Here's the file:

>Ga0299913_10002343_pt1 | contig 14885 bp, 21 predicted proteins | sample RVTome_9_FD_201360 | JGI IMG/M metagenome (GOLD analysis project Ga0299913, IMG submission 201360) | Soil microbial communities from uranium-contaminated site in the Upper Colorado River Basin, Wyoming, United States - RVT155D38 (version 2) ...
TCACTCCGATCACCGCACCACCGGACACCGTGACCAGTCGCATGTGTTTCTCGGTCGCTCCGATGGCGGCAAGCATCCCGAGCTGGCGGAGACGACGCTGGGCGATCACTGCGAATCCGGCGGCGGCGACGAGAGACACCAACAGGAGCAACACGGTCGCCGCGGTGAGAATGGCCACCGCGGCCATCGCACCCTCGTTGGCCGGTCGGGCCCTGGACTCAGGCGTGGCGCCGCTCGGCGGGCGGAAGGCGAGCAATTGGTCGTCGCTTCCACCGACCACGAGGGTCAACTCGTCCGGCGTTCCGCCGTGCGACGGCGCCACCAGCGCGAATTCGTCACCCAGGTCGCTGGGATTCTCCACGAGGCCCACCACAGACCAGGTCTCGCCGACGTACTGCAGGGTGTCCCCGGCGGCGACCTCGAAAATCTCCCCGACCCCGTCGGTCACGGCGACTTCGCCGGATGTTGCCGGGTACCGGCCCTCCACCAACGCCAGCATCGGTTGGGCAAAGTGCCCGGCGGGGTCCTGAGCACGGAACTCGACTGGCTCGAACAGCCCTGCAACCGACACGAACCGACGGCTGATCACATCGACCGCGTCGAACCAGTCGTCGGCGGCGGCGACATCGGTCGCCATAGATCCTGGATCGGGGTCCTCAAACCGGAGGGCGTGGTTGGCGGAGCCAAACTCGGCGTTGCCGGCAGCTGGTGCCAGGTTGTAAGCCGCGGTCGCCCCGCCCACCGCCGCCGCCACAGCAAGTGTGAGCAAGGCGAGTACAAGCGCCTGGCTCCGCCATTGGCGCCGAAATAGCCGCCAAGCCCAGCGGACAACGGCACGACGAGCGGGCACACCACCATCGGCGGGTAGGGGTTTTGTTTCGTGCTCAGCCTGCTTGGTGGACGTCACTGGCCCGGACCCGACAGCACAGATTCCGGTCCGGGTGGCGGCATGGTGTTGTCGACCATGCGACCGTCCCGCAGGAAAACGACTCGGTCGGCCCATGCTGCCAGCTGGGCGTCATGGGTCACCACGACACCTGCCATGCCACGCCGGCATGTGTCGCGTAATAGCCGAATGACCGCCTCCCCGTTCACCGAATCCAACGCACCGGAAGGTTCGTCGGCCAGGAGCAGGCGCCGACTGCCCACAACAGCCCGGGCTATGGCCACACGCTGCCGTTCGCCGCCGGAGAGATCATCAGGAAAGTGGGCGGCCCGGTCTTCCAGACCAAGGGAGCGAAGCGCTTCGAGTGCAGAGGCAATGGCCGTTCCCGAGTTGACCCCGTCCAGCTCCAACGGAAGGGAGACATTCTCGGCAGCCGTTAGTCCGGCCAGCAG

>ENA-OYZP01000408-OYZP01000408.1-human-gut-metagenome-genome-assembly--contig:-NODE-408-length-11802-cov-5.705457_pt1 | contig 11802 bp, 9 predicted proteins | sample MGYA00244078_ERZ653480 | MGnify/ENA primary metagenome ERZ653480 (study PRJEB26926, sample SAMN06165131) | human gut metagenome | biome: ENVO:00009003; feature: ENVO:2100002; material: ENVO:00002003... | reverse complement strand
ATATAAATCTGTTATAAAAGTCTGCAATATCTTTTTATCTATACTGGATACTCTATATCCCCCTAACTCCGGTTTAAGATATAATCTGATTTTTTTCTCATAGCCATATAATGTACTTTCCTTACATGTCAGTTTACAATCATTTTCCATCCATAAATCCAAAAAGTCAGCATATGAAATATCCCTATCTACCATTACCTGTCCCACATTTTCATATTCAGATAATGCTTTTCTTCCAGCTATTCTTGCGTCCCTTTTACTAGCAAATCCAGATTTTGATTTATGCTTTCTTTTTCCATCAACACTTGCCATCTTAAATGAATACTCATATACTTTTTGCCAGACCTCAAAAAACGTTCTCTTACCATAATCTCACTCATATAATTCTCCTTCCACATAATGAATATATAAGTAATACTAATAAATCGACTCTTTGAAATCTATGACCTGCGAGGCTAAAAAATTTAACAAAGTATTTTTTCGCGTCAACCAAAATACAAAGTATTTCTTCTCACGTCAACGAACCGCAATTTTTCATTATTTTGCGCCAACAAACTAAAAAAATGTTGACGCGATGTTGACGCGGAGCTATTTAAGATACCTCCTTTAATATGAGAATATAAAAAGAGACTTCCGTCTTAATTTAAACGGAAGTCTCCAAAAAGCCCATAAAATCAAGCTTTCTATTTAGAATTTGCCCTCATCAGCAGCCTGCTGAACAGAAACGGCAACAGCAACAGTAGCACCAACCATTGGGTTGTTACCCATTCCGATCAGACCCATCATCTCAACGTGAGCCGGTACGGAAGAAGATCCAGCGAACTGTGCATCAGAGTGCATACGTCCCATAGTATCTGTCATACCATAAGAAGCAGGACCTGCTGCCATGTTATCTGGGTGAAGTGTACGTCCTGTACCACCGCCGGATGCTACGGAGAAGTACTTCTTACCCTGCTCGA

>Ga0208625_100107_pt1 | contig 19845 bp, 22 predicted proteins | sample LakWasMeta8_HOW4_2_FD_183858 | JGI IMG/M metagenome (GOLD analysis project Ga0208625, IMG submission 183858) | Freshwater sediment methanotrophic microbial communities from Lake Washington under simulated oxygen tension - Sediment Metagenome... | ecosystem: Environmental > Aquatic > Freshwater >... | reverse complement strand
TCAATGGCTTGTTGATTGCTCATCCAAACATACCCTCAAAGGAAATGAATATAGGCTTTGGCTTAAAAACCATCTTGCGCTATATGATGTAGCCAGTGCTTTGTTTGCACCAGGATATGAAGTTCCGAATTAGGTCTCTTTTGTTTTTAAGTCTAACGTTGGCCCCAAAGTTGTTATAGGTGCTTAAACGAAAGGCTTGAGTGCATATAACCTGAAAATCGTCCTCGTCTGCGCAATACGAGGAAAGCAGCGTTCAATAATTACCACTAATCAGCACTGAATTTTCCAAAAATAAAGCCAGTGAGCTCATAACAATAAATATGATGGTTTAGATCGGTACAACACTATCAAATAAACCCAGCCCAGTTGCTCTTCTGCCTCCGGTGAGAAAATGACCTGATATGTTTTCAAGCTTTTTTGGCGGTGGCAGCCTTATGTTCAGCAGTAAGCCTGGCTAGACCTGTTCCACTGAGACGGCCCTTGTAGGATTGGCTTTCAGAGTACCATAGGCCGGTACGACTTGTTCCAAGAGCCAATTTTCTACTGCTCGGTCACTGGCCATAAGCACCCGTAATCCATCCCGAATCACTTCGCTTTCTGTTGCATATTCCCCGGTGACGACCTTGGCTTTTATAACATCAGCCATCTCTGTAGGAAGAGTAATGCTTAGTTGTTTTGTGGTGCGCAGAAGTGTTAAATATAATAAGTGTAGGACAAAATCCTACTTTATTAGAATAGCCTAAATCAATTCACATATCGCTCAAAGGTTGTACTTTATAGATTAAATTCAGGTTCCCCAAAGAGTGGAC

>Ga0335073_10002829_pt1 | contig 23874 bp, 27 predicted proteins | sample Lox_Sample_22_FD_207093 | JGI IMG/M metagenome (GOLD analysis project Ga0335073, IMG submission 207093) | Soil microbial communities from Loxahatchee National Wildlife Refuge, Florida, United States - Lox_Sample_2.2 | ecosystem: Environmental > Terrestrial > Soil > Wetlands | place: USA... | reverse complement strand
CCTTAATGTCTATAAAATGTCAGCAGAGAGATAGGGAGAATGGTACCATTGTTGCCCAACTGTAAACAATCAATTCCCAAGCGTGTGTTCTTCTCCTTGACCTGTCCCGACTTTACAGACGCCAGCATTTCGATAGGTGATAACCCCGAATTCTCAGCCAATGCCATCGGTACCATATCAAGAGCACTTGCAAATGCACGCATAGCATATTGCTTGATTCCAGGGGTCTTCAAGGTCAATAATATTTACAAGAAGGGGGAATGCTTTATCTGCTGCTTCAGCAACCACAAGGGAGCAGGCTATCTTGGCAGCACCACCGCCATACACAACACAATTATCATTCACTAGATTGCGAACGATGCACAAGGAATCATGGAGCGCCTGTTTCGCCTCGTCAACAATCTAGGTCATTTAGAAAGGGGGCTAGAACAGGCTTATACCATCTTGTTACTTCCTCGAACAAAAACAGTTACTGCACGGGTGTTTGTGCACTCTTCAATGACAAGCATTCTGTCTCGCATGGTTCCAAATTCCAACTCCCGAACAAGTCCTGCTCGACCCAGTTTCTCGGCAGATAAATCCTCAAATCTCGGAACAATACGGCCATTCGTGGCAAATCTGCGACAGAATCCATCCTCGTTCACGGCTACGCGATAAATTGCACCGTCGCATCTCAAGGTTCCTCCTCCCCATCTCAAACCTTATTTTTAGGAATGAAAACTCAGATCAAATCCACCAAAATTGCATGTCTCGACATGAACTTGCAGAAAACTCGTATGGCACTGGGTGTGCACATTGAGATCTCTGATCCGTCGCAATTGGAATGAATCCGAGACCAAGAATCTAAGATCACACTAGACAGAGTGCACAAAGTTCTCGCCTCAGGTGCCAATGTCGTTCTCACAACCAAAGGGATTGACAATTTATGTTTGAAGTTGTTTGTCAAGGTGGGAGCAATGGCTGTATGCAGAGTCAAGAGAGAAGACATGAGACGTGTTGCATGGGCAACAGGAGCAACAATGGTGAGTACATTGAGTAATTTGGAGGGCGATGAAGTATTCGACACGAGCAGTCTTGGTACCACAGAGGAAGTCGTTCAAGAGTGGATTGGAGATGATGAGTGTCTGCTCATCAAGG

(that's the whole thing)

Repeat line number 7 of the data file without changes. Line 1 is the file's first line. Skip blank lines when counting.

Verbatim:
>Ga0335073_10002829_pt1 | contig 23874 bp, 27 predicted proteins | sample Lox_Sample_22_FD_207093 | JGI IMG/M metagenome (GOLD analysis project Ga0335073, IMG submission 207093) | Soil microbial communities from Loxahatchee National Wildlife Refuge, Florida, United States - Lox_Sample_2.2 | ecosystem: Environmental > Terrestrial > Soil > Wetlands | place: USA... | reverse complement strand